Tate, Nahum

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He was matriculated by the name of Nahum Teat, which Mr. Mnlone adopted seems to think was his real name; but “being called by the less polished of his country men, Tate, according to the ordinary Irish pronunciation, he pro bably, when he came to England, the new spelling of his name.” On this we have only to remark, that the name is spelt both ways in the titlepages of his father’s works.

a well known Psalmodist, was born in Dublin in 1652. His father, Dr. Faithful Tate, was also son to a Dr. Tate, a clergyman, and was born in the county of Cavan, and educated in the college of Dublin, where he took the degree of D. D. In 1641, being then minister of Ballyhays, in that county, he was a great sufferer by the rebels, against whom he had given some information, and in his way to Dublin was robbed by a gang, while about the same time his house at Ballyhays was plundered, and all his stock, goods, and books, burnt or otherwise destroyed. His wife and children were also so cruelly treated, that three of the latter died of the severities inflicted upon them. After this he lived for some time in the college of Dublin, in the provost’s lodgings. He became then preacher of East Greenwich, in Kent, and lastly minister of St. Werburgh’s church, in Dublin. He was esteemed a man of great piety but, as Harris says, was thought to be | puritanically inclined, as perhaps may be surmised from his own and his son’s Christian names, names taken from the Scriptures heing very common with a certain class of the puritans. He was living in 1672, but the time of his death we have not been able to fix. Besides two occasional sermons, he published, 1. “The doctrine of the three sacred persons of the Trinity,” Lond. 1669, 8vo; and, 2. “Meditations,Dublin, 1672, 8vo.

His son, Nahum, at the age of sixteen, was admitted of Dublin college, but does not appear to have followed any profession. It is observed by Warburton, in the notes to the Dunciad, that he was a cold writer, of no invention, but translated tolerably when befriended by Dryden, with whom he sometimes wrote in conjunction. He succeeded Shad well as poet-laureat, and continued in that office till his death, which happened Aug. 12, 1715, in the Mint, where he then resided as a place of refuge from the debts which he had contracted, and was buried in St. George’s church. The earl of Dorset was his patron; but the chief use he made of him was to screen himself from the persecutions of his creditors. Gildon speaks of him as a man of great honesty and modesty; but he seems to have been ill qualified to advance himself in the world, A person who died in 1763, at the age of ninety, remembered him well, and said he was remarkable for a down-cast look, and had seldom much to say for himself. Oidys also describes him as a free, good-natured, but intemperate companion. With these qualities it will not appear surprising that he was poor and despised. He was the author of nine dramatic performances, and a great number of poems; but is at present better known for his version of the Psalms, in which he joined with Dr. Brady, than any other of his works. His miscellaneous poems are enumerated in Gibber’s <c Lives,“and by Jacob, who says Tate’s poem on the Death of queen Anne, which was one of the last, is” one of the best poems he ever wrote.“His share in the” Second Part of Absalom and Achitophelis far from inconsiderable; and may be seen in the English Poets. He published also” Memorials for the Learned, collected out of eminent authors in history,“&c. 1686, 8vo and his” Proposal for regulating of the Stage and Stage Plays," Feb. 6, 1698, is among bishop Gibson’s Mss. in the Lambeth library. 1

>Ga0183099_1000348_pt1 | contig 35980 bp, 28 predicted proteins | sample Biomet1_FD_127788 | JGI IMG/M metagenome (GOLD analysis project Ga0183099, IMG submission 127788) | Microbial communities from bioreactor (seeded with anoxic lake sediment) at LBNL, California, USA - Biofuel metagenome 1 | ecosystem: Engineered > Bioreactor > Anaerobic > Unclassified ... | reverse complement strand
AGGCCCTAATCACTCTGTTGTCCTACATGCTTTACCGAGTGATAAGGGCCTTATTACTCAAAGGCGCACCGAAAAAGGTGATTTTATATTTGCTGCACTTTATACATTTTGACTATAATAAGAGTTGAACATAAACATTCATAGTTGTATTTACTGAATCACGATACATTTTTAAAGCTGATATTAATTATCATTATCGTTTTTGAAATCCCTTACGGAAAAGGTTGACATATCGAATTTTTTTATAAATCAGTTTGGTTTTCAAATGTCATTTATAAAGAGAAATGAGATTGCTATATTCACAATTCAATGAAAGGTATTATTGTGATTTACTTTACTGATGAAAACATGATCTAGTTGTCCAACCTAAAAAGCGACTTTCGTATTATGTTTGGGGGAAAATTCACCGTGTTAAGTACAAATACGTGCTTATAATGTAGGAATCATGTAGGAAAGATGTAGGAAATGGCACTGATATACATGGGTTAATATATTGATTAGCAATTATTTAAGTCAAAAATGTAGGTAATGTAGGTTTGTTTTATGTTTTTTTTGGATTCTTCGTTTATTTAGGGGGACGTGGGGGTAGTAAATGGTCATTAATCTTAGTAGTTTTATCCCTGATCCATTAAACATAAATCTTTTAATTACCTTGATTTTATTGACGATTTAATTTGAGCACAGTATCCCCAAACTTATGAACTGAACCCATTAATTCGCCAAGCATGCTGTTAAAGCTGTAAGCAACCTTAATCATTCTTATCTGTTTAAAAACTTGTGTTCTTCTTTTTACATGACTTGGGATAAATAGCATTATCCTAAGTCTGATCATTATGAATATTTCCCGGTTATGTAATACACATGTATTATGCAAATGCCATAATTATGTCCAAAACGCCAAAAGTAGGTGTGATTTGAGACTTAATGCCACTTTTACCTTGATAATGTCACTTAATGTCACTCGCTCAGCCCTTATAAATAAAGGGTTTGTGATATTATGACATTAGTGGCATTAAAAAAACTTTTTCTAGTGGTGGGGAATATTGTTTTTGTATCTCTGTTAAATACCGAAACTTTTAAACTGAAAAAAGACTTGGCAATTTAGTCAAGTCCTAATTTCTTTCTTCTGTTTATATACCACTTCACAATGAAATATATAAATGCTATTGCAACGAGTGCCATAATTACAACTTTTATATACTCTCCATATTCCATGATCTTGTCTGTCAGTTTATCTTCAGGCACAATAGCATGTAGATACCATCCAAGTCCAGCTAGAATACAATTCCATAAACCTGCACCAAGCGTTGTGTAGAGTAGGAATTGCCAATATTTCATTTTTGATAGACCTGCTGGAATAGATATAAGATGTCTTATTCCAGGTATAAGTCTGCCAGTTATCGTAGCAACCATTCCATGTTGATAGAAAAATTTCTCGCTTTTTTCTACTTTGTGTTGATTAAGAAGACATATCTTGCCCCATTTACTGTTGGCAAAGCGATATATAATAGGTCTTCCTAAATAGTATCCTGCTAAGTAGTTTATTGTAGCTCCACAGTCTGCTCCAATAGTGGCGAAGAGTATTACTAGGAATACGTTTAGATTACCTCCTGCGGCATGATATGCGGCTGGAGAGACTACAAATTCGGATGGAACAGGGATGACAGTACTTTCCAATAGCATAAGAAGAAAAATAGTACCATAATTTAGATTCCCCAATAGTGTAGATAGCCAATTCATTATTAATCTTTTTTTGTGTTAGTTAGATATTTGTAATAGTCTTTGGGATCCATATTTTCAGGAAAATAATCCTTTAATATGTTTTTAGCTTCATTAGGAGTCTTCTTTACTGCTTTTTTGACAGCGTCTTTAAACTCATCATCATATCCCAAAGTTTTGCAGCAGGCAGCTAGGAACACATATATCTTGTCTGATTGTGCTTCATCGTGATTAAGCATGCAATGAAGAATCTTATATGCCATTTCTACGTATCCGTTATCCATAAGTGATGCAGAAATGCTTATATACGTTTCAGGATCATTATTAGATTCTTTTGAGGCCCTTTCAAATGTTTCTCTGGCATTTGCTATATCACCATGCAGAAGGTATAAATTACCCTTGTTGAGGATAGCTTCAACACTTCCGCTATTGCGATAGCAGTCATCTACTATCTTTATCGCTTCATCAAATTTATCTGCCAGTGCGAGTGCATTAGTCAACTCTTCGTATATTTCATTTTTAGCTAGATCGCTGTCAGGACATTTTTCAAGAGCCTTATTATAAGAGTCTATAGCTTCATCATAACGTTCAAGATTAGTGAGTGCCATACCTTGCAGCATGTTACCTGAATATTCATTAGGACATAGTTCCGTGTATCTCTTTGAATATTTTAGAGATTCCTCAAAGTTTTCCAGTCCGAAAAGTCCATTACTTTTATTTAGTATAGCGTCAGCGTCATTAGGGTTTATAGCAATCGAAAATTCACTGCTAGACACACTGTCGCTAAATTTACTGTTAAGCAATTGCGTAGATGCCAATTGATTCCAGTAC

Cibber's Lives.—Nichols’s Poems.—Jacob’s Lives.—Harris’s edition of Ware. —Malone’s Dryden, vol. I, p. 141.